The impact of ocean acidification and warming on DMSP and DMS concentrations was established for New Zealand coastal waters. Four mesocosm experiments, in which temperature and pH were manipulated to values projected for the years 2100 and 2150, were carried out over three years with the initial phytoplankton community differing in composition and bloom status (Chapter 6:). Temporal changes in DMSP and DMS were established and linked to changes in community composition and biogeochemistry. Results indicate that future warming may have greater influence on DMS production than ocean acidification. The observed reduction in DMSP at warmer temperatures was associated with changes in phytoplankton community, and in particular with a decrease in small flagellates. As nutrient availability also influenced the response this should also be considered in models of future DMS. Although DMS concentration decreased under future conditions of ocean acidification and higher temperature, this decrease was not as significant as reported by other studies.

The results in this thesis contribute to a better understanding of DMSP and DMS dynamics in the surface ocean. The floating tube method developed to sample DMS in the SML, will permit the study of DMS in the SML in various oceanic regions with improved accuracy. This technique may also have potential for measuring other trace gases in the SML. Application of this technique in coastal and open ocean waters demonstrated differences in DMS dynamics in the SML between these regions. DMS enrichment in the SML was rarely found, and DMS enrichment does not affect DMS air-sea flux significantly. Biological and biogeochemical variables and DMS/P process rates need to be established to further understanding of DMS/P dynamics in the SML and near surface water. Finally, results suggest that impacts of future climate change on DMS emissions may not be as significant as reported elsewhere, but that phytoplankton community composition plays a role and must be considered in future scenario models to better predict future DMS emissions.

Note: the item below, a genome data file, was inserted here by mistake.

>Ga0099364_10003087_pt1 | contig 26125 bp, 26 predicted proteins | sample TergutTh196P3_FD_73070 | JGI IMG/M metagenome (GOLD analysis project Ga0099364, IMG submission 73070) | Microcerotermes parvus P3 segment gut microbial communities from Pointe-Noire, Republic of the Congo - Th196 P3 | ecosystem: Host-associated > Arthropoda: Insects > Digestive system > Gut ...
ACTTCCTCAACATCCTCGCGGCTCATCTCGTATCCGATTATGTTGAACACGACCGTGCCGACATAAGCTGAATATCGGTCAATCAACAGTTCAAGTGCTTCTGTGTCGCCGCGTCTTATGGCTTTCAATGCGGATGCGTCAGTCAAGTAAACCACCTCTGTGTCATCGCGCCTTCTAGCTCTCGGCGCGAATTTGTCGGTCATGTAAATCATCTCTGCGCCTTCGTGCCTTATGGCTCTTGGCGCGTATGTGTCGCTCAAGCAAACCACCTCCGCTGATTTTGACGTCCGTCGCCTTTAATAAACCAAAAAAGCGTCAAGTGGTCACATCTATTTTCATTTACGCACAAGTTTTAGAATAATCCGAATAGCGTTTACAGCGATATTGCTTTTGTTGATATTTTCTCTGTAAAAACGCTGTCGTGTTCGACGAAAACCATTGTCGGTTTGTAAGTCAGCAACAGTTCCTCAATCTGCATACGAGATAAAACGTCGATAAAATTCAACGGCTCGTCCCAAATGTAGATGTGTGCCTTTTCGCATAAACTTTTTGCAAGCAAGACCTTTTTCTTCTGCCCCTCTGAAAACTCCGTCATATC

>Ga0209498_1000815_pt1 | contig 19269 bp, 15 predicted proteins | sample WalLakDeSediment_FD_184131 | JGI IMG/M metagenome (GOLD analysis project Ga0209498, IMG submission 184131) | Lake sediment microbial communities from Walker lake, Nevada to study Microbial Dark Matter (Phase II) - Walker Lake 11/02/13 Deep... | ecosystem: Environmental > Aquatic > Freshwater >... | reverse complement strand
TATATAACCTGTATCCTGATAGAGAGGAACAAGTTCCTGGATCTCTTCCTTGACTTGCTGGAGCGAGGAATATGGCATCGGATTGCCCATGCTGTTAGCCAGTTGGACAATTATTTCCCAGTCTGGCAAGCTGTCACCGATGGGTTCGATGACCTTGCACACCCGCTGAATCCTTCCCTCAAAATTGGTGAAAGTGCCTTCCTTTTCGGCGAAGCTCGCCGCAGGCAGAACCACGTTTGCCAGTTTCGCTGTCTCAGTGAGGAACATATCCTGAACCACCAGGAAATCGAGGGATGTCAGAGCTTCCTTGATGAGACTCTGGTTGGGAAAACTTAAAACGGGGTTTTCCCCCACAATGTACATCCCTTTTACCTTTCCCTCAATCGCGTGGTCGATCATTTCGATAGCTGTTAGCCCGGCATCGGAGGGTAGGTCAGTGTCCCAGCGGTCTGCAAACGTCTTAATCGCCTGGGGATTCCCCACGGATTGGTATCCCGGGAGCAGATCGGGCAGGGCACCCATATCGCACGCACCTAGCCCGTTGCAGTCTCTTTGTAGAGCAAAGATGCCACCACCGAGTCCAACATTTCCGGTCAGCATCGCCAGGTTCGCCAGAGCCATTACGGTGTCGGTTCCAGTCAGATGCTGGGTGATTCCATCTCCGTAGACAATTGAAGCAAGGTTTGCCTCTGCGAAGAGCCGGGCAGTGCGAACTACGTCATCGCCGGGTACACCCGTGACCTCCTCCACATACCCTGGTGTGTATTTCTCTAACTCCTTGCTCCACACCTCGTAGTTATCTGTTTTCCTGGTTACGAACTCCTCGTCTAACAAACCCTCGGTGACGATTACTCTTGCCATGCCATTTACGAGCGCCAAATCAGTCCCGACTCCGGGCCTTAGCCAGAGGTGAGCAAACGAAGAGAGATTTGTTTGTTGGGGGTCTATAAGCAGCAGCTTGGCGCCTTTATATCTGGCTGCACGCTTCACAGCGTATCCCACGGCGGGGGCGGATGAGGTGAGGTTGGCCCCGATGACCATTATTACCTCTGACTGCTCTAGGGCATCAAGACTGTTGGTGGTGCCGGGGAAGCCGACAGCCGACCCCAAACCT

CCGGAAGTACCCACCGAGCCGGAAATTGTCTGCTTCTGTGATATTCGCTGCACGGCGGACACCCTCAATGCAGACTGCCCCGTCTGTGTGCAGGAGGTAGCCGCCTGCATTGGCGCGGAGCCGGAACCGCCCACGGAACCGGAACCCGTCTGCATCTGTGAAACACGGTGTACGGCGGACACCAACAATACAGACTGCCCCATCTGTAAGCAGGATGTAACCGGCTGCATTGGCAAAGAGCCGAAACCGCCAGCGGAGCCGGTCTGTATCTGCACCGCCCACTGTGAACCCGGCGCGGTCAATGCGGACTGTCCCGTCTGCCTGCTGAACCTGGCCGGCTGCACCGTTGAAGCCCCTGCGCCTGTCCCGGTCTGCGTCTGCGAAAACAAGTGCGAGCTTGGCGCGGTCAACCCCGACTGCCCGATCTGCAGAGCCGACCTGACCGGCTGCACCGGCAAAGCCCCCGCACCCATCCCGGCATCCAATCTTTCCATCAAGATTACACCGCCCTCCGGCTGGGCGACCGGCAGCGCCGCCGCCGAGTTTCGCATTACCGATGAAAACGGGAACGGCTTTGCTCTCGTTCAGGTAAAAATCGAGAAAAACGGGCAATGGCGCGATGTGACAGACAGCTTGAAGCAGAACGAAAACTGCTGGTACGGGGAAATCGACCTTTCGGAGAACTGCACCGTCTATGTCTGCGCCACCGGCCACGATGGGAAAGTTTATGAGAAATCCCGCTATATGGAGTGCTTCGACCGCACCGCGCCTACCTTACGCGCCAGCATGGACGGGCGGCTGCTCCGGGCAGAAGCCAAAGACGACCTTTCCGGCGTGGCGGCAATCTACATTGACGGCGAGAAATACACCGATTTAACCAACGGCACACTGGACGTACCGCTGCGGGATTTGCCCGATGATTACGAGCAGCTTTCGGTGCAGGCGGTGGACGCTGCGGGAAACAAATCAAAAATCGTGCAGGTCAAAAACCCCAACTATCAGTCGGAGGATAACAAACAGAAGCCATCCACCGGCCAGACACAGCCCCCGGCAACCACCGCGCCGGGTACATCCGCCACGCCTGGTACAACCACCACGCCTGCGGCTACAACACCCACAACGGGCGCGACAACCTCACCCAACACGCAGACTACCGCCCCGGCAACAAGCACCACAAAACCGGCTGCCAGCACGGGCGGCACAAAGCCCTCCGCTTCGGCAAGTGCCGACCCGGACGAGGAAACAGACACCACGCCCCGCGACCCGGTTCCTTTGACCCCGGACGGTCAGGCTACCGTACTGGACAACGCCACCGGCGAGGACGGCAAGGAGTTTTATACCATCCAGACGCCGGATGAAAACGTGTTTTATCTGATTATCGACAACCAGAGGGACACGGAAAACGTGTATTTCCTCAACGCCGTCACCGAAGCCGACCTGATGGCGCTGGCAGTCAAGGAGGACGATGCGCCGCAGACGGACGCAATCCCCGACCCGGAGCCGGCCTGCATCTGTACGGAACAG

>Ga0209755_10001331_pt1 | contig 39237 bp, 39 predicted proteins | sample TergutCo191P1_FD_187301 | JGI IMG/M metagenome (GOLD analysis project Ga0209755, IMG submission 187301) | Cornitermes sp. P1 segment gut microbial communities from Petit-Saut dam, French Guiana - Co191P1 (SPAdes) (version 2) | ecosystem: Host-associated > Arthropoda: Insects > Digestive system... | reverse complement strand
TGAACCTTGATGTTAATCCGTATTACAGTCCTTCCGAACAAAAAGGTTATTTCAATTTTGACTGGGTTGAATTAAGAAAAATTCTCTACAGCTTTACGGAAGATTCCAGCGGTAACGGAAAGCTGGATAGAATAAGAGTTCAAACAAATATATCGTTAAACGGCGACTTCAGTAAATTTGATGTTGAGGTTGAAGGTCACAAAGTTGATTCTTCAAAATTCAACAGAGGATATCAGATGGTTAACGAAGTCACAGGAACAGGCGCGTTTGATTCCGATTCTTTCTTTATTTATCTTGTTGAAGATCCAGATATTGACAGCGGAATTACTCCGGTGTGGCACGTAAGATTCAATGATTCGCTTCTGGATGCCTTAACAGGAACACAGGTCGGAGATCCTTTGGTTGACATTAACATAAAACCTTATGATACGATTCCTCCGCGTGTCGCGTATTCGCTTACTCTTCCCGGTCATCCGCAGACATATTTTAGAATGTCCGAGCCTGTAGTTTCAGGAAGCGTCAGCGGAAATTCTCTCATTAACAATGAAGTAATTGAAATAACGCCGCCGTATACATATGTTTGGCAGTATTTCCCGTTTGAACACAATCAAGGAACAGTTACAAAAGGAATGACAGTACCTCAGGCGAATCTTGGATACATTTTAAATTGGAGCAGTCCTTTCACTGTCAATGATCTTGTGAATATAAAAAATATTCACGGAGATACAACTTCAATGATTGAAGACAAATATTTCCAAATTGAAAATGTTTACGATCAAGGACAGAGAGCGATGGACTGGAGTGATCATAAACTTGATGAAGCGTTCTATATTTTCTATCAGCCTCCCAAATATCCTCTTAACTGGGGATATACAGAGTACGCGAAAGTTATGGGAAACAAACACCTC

Saint-Macary A. D. N., 2022. Dimethylsulfoniopropionate (DMSP) and dimethyl sulfide (DMS) dynamics in the surface ocean. PhD thesis, University of Otago. Thesis (restricted access).